Hardcore Trap Training For Bodybuilders

hardcore trap training for bodybuilders

Traps aren’t a body part most newbies work or worry about, but why is that? The traps are a great tie-in between delts, upper back, and neck, after all, so why wouldn’t you begin working them immediately upon embarking upon a workout routine as a regular part of life?

There is no answer to that question other than: Exactly.

Then again, though it’s an obvious area that might benefit from an early start, it also takes time with other body parts to get a feel for what it means to “connect” to muscles. And besides, accidentally engaging the traps is just far too easy – it’s a mistake newbies make time and again when they train their delts back and even chest, to some degree. They shrug up the shoulders when doing lateral raises and build traps rather than deltoids.

The result is, that newbies see their traps get bigger and think, “Oh, this is something that just happens as a matter of course. For awhile, it does, until that person sees that their delts aren’t anything to write home about. That’s when they learn to disengage their traps, actually work their shoulders, and fail to include trap workouts in their routines.

It’s an easy fix though. Including trap workouts even once a week – whether in with forearms or other incidental body parts, is a great way to ensure that they continue growing past the mistake stage.

Upright Rows:

Take a barbell into your hands and hold it by your upper thighs with palms facing you and your thumbs about six inches apart. Slowly raise the bar toward your chin as you squeeze your traps and roll backward. You want your elbows to rise above the level of the bar. Hold during the contraction for a beat, and then slowly lower traps to the starting position. As you lower, stretch your neck upward so your traps are worked during the negative.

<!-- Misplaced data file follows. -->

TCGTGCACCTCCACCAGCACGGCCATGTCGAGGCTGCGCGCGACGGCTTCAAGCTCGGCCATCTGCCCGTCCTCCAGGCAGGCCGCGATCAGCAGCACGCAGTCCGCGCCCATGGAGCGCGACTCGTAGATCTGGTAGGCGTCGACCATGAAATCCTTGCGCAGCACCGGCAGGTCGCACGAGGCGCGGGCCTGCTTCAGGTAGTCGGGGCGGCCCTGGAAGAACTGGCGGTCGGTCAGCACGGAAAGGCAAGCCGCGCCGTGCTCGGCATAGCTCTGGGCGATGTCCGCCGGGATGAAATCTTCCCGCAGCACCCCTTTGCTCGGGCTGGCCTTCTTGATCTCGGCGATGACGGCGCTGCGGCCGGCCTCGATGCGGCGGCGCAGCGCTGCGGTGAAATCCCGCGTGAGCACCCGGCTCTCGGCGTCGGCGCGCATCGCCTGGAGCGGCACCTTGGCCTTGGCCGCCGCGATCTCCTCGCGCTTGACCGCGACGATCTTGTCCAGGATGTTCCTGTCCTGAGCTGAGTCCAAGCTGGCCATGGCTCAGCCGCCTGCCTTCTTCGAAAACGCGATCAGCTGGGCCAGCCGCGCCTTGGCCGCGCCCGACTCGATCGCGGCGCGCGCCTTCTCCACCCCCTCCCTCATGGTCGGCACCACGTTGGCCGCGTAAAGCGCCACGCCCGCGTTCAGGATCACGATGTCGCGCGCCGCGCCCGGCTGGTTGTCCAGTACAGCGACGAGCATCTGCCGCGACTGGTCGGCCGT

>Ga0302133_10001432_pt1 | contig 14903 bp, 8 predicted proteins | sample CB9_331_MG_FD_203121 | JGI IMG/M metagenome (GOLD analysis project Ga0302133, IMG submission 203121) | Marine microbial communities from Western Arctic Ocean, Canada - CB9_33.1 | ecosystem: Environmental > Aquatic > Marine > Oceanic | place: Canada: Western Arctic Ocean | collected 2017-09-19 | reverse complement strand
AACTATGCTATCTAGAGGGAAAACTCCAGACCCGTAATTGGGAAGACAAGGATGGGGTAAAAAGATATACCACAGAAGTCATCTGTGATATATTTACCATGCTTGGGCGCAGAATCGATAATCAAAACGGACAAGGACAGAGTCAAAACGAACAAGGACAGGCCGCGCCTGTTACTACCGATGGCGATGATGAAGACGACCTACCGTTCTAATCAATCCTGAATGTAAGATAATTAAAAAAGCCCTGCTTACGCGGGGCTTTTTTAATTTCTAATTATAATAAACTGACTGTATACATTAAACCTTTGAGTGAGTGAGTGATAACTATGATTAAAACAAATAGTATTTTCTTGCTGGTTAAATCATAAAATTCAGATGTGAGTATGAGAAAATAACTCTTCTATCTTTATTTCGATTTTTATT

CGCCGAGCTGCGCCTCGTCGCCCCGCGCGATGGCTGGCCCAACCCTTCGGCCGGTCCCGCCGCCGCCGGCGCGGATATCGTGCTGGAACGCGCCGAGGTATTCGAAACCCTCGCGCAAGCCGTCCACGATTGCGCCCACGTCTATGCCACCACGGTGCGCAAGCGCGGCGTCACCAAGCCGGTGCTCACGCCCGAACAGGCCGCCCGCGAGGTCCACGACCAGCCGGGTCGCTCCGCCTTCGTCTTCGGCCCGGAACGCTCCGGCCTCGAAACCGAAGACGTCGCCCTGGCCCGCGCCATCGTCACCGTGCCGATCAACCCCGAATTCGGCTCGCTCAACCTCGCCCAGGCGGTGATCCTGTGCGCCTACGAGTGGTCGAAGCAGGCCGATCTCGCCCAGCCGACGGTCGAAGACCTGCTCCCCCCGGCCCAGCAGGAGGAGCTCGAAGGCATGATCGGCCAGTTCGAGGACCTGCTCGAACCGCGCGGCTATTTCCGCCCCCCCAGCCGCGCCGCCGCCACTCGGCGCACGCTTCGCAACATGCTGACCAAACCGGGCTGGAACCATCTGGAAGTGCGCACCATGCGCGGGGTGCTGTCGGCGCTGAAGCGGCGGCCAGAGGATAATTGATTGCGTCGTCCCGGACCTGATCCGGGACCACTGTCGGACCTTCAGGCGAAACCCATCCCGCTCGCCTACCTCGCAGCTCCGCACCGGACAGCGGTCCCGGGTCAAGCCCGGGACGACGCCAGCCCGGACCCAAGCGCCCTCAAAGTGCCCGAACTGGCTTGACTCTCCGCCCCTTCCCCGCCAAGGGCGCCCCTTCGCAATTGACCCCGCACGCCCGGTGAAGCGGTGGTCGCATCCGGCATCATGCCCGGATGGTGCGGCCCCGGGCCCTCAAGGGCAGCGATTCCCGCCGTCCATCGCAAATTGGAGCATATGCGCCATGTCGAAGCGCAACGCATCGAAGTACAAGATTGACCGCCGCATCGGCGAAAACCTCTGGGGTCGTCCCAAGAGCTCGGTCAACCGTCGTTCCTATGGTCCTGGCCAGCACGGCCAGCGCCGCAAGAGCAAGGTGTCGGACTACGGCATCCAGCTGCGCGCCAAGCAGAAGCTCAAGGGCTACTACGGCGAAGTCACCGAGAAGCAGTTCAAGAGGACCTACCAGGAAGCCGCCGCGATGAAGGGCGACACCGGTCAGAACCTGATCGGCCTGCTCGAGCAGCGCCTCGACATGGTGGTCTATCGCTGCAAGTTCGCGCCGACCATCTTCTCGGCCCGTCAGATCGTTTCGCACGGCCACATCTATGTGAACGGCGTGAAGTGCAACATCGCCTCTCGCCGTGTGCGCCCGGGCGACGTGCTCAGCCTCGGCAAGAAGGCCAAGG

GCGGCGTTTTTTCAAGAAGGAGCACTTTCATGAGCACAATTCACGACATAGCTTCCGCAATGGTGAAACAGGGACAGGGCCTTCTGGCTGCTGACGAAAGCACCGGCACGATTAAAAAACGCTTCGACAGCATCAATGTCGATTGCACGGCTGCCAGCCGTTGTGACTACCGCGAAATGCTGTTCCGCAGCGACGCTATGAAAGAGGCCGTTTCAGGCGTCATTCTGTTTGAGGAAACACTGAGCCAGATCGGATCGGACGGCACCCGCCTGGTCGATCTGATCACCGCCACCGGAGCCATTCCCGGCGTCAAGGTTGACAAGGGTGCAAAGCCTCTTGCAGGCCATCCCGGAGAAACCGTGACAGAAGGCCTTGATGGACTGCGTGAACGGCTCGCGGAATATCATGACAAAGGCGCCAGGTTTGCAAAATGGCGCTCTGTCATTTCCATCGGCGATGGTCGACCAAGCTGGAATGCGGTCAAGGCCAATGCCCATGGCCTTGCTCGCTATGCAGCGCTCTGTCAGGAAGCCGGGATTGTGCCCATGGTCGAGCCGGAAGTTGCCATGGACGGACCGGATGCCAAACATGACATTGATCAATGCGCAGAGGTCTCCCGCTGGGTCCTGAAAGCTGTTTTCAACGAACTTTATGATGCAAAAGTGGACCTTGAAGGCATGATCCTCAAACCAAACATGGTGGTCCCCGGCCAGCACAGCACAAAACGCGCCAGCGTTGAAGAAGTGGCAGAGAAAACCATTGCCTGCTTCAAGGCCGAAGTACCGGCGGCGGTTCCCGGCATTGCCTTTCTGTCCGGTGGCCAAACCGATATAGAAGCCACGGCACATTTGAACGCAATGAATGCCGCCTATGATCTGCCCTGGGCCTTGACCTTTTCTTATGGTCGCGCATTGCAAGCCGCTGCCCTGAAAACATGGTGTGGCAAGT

Dumbbell Shrugs:

Find a pair of dumbbells of considerable weight and hold them down at your sides with your palms facing inward. Find a good posture, back straight, with your feet close together and perhaps a slight bend in the knees. Dip your shoulders downward, then pull them straight up to shrug. Let your shoulders drop slowly, resist the weight a bit on the negative portion of the motion. Do not rotate your shoulders as this could result in injury and does not add any additional impact on muscle formation.

Calf Machine Shrug Raises:

Take about 70% of the normal dumbbell weight you might use for shrugs, go to the standing calf-raise machine and lower the shoulder pads as low as they can possibly go. Hold the dumbbells in each hand like you would for normal shrugs. While standing with feet flat on the ground, move shoulders just under the pads as you would normally do for standing calf raises. Using about 75-80% of your normal weight for shrugs, adjust the calf machine to this amount of weight. Perform a normal set of shrugs while the calf machine is pressing down on your shoulders. Because you are not having to hold all of the weight you’re using (about 150% more than you might be able to hold) it makes adding extra weight easy and is a great boon to size.